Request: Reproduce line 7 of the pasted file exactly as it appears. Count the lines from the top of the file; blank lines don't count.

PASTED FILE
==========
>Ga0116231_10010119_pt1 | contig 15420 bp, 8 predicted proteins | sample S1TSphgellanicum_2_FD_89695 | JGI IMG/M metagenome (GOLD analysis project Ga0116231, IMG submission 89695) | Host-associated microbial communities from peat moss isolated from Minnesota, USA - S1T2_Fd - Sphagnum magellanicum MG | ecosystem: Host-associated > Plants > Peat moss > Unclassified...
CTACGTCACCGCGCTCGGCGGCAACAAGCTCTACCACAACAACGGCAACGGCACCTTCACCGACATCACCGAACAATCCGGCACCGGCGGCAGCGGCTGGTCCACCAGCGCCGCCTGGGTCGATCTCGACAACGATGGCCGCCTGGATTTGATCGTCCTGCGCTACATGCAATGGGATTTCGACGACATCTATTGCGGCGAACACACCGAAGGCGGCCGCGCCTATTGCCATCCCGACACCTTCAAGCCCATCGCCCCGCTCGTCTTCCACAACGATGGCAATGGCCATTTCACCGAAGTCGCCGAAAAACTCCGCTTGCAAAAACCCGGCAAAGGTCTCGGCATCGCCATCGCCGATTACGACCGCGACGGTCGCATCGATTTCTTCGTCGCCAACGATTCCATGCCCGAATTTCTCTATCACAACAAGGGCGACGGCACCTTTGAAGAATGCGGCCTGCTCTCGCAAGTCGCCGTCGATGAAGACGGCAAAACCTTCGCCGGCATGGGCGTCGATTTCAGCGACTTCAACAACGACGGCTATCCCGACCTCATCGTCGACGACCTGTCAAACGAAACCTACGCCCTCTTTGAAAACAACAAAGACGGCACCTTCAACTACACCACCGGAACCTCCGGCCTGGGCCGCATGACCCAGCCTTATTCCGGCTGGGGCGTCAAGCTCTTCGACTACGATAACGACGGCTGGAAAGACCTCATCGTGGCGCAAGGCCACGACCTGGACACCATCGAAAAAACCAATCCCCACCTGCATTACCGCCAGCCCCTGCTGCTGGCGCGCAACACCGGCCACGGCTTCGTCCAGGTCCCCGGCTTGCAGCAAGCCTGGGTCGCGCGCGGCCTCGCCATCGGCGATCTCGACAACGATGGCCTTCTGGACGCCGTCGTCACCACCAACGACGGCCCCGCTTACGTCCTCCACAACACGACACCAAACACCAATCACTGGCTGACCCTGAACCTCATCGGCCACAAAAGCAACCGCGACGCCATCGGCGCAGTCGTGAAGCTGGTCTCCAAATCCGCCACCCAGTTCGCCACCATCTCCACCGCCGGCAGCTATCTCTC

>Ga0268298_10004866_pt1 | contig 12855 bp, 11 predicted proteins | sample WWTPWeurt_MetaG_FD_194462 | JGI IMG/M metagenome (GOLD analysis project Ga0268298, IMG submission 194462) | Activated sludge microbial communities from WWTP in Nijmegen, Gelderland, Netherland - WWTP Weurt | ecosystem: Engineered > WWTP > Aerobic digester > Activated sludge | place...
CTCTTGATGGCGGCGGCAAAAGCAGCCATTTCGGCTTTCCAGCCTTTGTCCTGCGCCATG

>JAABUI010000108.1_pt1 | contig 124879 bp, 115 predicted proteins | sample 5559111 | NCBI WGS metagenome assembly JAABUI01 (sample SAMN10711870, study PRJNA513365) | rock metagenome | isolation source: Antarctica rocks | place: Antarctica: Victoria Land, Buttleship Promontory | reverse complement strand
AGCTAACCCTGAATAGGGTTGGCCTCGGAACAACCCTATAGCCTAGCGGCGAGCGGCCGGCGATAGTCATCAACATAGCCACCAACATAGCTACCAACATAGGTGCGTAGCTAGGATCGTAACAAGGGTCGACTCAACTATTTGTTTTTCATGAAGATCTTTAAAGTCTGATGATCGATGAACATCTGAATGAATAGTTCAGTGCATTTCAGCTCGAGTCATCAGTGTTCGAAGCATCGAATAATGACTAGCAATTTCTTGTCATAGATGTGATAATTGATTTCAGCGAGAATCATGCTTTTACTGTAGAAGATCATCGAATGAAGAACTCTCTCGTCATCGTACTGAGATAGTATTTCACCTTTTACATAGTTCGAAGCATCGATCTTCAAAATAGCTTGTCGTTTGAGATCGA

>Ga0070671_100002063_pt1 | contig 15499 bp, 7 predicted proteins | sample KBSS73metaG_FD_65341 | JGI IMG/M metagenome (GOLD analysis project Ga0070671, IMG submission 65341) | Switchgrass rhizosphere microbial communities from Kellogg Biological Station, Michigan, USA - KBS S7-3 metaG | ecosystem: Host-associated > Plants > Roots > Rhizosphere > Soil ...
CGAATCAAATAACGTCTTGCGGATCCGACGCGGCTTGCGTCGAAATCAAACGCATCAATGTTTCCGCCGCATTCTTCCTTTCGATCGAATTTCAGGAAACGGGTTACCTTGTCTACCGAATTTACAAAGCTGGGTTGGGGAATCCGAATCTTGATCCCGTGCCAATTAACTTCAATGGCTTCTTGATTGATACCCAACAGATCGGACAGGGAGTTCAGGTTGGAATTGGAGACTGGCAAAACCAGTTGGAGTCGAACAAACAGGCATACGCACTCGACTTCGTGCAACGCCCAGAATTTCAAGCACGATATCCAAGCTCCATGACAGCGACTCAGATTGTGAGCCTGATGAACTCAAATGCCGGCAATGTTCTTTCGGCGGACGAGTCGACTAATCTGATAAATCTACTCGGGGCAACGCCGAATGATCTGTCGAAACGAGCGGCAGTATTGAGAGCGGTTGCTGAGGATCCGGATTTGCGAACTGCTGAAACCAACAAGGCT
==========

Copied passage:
>Ga0070671_100002063_pt1 | contig 15499 bp, 7 predicted proteins | sample KBSS73metaG_FD_65341 | JGI IMG/M metagenome (GOLD analysis project Ga0070671, IMG submission 65341) | Switchgrass rhizosphere microbial communities from Kellogg Biological Station, Michigan, USA - KBS S7-3 metaG | ecosystem: Host-associated > Plants > Roots > Rhizosphere > Soil ...